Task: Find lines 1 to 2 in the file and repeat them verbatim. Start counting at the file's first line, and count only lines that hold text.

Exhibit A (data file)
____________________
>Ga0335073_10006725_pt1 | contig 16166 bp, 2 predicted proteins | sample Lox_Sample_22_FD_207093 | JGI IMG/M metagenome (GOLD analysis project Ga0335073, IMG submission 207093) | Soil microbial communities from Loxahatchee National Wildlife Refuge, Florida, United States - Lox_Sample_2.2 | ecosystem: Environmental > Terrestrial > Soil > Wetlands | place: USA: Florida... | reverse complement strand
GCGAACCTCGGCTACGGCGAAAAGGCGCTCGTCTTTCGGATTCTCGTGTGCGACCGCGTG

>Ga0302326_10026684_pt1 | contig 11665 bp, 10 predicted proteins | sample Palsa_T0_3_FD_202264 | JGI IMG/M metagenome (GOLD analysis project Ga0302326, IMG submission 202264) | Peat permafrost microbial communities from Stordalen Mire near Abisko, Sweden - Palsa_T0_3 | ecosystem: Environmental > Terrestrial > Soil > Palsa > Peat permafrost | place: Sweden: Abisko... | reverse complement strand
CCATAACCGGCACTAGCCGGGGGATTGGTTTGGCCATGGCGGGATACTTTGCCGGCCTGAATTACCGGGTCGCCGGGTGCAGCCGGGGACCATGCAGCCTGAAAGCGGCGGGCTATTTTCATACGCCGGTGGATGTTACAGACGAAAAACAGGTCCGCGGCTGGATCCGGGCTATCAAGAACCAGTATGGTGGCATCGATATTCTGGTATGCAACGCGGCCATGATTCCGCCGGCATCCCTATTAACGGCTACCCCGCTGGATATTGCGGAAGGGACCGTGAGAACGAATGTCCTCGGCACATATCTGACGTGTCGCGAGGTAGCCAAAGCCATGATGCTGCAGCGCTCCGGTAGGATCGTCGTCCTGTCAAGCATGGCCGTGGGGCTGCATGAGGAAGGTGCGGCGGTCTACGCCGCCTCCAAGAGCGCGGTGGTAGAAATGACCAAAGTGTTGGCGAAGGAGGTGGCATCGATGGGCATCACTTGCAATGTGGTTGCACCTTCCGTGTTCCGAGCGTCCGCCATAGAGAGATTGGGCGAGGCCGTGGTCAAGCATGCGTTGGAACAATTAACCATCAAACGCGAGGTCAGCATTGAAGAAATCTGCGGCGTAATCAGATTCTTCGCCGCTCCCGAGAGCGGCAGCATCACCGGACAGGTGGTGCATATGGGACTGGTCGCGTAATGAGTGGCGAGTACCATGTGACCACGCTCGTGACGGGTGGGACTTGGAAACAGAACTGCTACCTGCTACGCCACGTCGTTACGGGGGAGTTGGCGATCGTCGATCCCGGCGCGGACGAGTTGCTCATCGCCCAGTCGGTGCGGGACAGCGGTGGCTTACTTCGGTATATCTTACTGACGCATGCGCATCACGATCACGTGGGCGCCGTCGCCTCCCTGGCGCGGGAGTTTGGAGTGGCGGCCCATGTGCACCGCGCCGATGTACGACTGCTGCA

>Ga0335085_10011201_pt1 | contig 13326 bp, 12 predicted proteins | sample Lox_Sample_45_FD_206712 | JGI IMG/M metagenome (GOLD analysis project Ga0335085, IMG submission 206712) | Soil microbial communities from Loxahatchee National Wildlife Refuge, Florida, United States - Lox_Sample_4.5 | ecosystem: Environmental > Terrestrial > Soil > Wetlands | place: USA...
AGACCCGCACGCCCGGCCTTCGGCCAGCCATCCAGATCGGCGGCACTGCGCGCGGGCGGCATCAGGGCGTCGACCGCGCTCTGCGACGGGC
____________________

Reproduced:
>Ga0335073_10006725_pt1 | contig 16166 bp, 2 predicted proteins | sample Lox_Sample_22_FD_207093 | JGI IMG/M metagenome (GOLD analysis project Ga0335073, IMG submission 207093) | Soil microbial communities from Loxahatchee National Wildlife Refuge, Florida, United States - Lox_Sample_2.2 | ecosystem: Environmental > Terrestrial > Soil > Wetlands | place: USA: Florida... | reverse complement strand
GCGAACCTCGGCTACGGCGAAAAGGCGCTCGTCTTTCGGATTCTCGTGTGCGACCGCGTG